A Casebook on Roman Family Law

A Casebook on Roman Family Law

A Casebook on Roman Family Law

A Casebook on Roman Family Law


The Roman household (familia) was in many respects dramatically different from the modern family. From the early Roman Empire (30 B.C. to about A.D. 250) there survive many legal sources that describe Roman households, often in the most intimate detail. The subject matter of these ancient sources includes marriage and divorce, the property aspects of marriage, the pattern of authority within households, the transmission of property between generations, and the supervision of Roman orphans. This casebook presents 235 representative texts drawn largely from Roman legal sources, especially Justinian's Digest. These cases and the discussion questions that follow provide a good introduction to the basic legal problems associated with the ordinary families of Roman citizens. The arrangement of materials conveys to students an understanding of the basic rules of Roman family law while also providing them with the means to question these rules and explore the broader legal principles that underlie them. Included cases invite the reader to wrestle with actual Roman legal problems, as well as to think about Roman solutions in relation to modern law. In the process, the reader should gain confidence in handling fundamental forms of legal thinking, which have persisted virtually unchanged from Roman times until the present. This volume also contains a glossary of technical terms, biographies of the jurists, basic bibliographies of useful secondary literature, and a detailed introduction to the scholarly topics associated with Roman family law. A course based on this casebook should be of interest to anyone who wishes to understand better Roman social history, either as part of a larger Classical Civilization curriculum or as a preparation for law school.


This Casebook introduces the area of Roman law governing the most personal and urgent problems that free Romans normally confronted: the marital relationship, the power of fathers over their children, and the devolution of property within the family. This area of law is interesting even today because, although many parts of it seem at least generally familiar, Roman family law was organized and developed on lines that are radically, and at times almost breathtakingly, different from any modern legal system. On one level, then, students are invited to think about a set of legal rules that are unlike anything they have ever seen before but that nonetheless are distinctly “legal” in a way that any modern lawyer can understand; but on another level students are also encouraged to think about how these rules are likely to have affected the actual lives of Romans.

A casebook relies on direct use of primary sources in order to convey a clear understanding of what legal sources are like and how lawyers work. For Roman law, the primary sources are above all the writings of the early imperial jurists. Almost all their writings date to what is commonly called the classical period of Roman law, from approximately 31 B. C. to A. D. 235. Justinian's Digest, promulgated at Constantinople in A. D. 533, collects more than nine thousand lightly edited excerpts (totaling over eight hundred thousand words) that derive mainly from classical juristic writings. The excerpts vary in length from a few words to several pages. Modern knowledge of classical Roman law rests chiefly on the Digest and a few other sources: most prominent among them being the Institutes of Gaius, an elementary textbook written about A. D. 160, which is the sole work of the classical jurists that has survived to us more or less intact; and also the Institutes of Justinian, an elementary textbook loosely based on Gaius.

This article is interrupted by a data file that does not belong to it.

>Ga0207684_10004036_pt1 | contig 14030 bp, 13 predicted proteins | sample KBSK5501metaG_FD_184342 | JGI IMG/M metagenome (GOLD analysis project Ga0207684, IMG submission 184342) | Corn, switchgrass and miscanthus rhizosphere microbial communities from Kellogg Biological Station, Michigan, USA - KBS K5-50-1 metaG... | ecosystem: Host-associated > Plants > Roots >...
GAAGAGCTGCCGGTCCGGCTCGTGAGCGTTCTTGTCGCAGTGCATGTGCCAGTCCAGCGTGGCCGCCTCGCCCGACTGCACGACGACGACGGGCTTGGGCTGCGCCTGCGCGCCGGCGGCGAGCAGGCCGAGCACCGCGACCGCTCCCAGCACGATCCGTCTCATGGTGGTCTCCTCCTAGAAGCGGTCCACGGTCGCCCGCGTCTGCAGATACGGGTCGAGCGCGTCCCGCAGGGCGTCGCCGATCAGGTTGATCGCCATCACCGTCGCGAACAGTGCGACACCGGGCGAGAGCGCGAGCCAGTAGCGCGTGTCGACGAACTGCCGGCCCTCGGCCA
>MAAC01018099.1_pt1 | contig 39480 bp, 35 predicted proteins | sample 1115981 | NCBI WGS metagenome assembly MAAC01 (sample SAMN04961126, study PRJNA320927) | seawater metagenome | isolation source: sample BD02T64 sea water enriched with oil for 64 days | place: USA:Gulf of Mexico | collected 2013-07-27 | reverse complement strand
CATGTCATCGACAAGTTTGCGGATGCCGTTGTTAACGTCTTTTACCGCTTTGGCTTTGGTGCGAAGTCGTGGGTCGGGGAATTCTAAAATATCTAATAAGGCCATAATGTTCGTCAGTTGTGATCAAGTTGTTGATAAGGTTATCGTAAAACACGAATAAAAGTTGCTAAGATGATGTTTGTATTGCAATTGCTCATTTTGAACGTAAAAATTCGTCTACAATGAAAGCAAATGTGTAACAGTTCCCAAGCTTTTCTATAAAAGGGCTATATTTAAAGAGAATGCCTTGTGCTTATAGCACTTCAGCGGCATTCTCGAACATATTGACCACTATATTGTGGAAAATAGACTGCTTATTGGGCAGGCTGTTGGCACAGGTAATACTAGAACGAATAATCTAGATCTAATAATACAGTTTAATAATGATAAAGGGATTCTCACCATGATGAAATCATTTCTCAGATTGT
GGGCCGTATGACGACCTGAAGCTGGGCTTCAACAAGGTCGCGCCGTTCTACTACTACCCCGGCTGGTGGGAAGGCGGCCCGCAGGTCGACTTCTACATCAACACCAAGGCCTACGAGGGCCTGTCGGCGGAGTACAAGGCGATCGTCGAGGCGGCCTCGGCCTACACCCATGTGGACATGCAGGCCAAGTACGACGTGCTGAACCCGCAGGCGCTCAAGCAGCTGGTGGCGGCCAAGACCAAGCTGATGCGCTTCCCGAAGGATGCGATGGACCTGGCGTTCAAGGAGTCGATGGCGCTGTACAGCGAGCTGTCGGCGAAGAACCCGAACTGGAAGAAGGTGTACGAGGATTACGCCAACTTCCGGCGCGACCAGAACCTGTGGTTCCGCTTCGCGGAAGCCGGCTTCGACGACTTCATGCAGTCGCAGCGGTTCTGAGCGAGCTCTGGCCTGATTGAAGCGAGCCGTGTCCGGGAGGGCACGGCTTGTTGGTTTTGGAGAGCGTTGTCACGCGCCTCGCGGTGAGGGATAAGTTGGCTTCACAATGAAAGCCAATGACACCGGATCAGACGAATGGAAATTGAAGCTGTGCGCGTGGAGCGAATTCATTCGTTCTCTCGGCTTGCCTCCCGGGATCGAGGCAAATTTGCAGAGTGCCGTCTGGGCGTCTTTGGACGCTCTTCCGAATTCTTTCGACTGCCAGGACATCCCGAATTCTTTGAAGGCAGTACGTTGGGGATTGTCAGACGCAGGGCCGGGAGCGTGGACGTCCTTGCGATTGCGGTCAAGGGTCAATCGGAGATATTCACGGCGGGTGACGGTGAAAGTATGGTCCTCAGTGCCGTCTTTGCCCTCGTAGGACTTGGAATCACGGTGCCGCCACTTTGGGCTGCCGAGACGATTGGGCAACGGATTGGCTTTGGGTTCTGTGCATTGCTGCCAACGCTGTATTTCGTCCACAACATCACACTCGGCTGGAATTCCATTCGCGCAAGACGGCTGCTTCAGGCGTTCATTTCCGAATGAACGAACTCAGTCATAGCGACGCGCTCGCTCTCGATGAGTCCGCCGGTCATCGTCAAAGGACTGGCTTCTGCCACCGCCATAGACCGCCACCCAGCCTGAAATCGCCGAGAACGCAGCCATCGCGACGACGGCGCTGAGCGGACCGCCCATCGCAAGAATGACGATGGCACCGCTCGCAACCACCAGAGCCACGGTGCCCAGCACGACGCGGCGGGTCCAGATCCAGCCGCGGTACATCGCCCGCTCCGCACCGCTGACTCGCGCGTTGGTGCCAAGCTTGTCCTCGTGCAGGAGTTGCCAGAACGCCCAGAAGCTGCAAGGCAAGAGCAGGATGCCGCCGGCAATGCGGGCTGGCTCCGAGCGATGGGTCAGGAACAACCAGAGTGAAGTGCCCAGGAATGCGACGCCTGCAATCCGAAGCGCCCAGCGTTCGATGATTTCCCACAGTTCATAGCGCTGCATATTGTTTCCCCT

Roman family law was also the subject of considerable legislation, which is frequently referred to and interpreted by the jurists. The most important of this legislation takes the form of laws (leges) passed by the Roman legislative assemblies especially during the early Empire; and decrees of the Senate (senatusconsulta, abbreviated SC) passed by the Roman Senate, usually after they had been moved by the emperor or his agent. A large amount of imperial lawmaking also takes the form of rescripts, answers to questions of law addressed by officials or private citizens to the emperor. These rescripts, which become increasingly numerous starting in the second century A. D., are somewhat haphazardly collected, but many can be found in the Codex of Justinian, promulgated at Constantinople in A. D. 534.

For the most part, however, the 235 Cases in this book derive from the writings of preclassical and classical jurists. The Roman jurists were not judges in our sense, nor were they like modern lawyers or law professors. They were, instead, a tiny elite of legal professionals who were charged with conserving and developing the law, especially the private law that Romans used in lawsuits between themselves. Although the Cases often describe fact situations at least loosely drawn from real life, they are, with very few exceptions, not judicial opinions on real legal . . .

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